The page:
UF may take the lead in state's online degree project
Published: Wednesday, February 13, 2013 at 8:06 p.m.
Last Modified: Wednesday, February 13, 2013 at 8:06 p.m.
State higher education leaders want to coordinate the university system's online education efforts, and the University of Florida might be leading the charge.
The Board of Governors' strategic planning committee met at UF on Wednesday to develop a plan to propose to the full board next week. Officials would like to present a framework to the Legislature before the start of the session on March 5 with hopes of seeking funding.
The committee approved two recommendations to make to the board. One is to use board-approved metrics for pre-eminence to choose a university that would host a new set of online degree programs to offer to in-state and international students. That university would also conduct research in online learning and its associated technology.
Committee members and university officials both acknowledged that UF would be in prime position to take the lead on such a project.
Before a committee discussion, UF officials made a comprehensive presentation on its online programs, playing lecture examples and showing enrollment data.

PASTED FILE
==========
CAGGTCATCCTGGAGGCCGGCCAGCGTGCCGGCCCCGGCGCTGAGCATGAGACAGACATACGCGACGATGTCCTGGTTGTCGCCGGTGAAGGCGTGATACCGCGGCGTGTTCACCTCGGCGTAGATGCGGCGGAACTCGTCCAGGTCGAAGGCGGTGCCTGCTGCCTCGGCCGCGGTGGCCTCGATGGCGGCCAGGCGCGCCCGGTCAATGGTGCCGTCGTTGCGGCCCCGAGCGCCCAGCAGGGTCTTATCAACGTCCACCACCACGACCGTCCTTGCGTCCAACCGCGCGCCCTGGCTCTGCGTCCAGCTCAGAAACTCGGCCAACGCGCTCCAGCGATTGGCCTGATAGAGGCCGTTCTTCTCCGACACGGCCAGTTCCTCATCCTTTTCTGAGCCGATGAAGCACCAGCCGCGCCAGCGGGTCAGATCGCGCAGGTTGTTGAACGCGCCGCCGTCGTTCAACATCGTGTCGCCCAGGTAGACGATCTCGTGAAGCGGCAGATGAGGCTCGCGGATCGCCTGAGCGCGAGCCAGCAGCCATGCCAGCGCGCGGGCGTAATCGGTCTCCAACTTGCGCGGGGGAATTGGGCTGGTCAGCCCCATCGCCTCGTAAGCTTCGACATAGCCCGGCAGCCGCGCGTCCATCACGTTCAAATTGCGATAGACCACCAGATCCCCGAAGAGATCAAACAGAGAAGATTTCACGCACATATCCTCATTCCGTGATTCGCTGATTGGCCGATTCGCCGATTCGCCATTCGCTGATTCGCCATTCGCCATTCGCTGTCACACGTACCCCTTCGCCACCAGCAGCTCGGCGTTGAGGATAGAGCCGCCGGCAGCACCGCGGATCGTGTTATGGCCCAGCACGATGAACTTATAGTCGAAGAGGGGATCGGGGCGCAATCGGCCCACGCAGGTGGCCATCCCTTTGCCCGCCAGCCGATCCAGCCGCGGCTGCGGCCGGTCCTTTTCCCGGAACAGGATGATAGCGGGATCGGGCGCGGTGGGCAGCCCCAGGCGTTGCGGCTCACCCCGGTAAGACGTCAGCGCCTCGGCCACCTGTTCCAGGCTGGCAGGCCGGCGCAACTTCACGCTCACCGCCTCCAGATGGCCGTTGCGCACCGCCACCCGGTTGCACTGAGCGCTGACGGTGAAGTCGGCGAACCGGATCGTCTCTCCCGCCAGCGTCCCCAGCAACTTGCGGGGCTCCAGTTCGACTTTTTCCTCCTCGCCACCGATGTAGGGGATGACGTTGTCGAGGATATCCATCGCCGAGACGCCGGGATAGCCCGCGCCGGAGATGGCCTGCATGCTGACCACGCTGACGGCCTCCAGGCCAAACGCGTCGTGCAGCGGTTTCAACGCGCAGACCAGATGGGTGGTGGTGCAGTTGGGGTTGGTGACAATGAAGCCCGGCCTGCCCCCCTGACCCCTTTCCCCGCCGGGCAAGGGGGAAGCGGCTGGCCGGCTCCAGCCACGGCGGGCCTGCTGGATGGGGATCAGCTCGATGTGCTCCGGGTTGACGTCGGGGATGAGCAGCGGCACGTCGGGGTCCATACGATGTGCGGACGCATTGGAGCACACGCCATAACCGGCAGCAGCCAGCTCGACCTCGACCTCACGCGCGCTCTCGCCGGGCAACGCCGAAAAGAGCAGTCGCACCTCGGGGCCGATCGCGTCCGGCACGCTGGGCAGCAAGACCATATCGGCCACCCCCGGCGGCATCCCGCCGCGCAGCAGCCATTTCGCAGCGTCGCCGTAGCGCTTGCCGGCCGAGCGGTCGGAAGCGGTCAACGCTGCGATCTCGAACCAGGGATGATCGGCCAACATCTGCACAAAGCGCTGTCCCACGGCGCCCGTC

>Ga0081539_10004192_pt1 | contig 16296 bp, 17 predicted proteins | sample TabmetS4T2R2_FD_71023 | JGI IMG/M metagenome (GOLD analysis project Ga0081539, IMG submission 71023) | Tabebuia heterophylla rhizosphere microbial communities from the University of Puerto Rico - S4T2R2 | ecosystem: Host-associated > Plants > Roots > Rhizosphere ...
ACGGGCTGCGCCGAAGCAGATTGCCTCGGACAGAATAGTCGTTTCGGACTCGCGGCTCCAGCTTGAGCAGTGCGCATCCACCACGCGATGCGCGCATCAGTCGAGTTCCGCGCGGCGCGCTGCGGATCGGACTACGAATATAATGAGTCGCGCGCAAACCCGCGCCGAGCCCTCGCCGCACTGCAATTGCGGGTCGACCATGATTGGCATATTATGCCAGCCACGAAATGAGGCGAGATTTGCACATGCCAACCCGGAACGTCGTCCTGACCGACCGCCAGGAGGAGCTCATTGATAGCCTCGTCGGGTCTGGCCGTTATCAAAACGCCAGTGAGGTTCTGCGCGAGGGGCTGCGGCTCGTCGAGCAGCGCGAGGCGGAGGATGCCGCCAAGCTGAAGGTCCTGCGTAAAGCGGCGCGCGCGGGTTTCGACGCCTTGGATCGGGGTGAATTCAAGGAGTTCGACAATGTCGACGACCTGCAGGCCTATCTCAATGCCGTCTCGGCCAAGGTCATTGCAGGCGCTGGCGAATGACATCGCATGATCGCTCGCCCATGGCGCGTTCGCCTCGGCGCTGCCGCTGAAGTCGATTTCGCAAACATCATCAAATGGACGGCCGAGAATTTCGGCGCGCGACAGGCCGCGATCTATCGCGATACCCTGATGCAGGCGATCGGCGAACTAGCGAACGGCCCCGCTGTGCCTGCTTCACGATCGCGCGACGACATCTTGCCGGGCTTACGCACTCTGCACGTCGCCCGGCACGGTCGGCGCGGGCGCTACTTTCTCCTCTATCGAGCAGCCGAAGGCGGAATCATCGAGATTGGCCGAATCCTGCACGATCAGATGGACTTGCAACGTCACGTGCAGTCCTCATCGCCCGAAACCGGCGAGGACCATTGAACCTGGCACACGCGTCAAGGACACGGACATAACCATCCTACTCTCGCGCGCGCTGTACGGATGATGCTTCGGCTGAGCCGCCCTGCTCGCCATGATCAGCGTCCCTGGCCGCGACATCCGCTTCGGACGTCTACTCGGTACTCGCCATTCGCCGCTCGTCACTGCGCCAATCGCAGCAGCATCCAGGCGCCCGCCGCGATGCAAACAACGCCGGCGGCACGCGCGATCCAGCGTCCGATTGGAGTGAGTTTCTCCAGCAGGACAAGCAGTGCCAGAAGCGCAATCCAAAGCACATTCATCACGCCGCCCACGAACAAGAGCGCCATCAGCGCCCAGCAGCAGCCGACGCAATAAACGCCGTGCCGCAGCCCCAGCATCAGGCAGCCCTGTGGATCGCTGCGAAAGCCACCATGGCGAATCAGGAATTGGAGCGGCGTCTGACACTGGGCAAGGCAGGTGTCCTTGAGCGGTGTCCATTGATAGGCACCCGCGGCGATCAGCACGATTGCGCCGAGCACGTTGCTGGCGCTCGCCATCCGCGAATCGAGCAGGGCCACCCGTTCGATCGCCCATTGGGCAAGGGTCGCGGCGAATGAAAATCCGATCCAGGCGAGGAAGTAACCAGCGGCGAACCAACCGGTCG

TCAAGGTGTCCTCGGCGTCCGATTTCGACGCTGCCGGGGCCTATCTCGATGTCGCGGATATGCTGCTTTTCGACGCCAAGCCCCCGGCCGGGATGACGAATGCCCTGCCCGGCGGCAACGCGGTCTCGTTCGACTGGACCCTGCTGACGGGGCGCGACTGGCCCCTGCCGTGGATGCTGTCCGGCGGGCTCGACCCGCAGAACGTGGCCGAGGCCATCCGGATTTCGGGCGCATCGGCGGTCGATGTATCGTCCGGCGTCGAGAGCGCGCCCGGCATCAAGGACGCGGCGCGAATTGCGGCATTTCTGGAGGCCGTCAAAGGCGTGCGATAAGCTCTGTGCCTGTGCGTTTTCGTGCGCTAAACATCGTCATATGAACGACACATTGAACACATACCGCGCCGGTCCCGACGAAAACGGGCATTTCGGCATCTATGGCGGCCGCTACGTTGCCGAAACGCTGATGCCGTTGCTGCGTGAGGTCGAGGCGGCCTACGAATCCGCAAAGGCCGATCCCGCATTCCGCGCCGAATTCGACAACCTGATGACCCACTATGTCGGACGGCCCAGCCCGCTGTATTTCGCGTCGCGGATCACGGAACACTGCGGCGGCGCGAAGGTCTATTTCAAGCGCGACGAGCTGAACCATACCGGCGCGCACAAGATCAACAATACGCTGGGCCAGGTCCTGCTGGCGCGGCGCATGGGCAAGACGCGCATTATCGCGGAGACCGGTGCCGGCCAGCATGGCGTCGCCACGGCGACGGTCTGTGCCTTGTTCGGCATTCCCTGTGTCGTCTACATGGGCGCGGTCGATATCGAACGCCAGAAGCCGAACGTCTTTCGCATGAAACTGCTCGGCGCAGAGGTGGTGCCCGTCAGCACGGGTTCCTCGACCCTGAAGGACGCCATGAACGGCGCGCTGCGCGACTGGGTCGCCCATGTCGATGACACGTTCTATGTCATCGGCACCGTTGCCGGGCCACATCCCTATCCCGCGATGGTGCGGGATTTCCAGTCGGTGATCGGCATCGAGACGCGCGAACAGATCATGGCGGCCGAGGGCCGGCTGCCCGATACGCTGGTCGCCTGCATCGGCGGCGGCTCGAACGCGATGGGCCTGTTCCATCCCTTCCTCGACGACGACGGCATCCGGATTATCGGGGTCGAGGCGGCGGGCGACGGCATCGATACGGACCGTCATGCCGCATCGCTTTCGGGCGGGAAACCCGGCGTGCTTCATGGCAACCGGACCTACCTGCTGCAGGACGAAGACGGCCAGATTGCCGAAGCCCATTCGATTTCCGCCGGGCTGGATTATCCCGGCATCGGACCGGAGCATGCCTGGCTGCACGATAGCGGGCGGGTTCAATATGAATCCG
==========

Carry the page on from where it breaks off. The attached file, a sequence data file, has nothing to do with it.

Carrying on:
Andy McCollough, UF's associate provost for teaching and technology, said the university has 70 graduate and 10 undergraduate degree programs that are exclusively online. With 7,000 students currently enrolled in growing online programs that brought in $70 million in gross revenue during the 2011-2012 year, McCollough emphasized that admission standards remain high for the distance education students.
"There's no student enrolled in any program that is delivered by the University of Florida that cannot meet the standard for admission," he said.
Board members were so impressed with UF's presentation that some even suggested UF could easily lead the effort.
"I would say let's not look for an outside entity to help us but one of our state universities to help us," said board member Patricia Frost. "And let it be UF, and we help coordinate the others to not overlap."
Other members said UF would make a fine candidate, but an application process should be created to allow other universities to submit proposals.
In the other recommendation, the committee proposed that State University System Chancellor Frank Brogan create a system-wide workgroup to examine current online degree offerings and ways to improve them.
After the meeting, UF President Bernie Machen said that the university could handle the task with additional state support.
"The only question is one of scale. Can we scale up to meet the anticipated demand?" he said. "If the resources come from the Legislature, I think we can."
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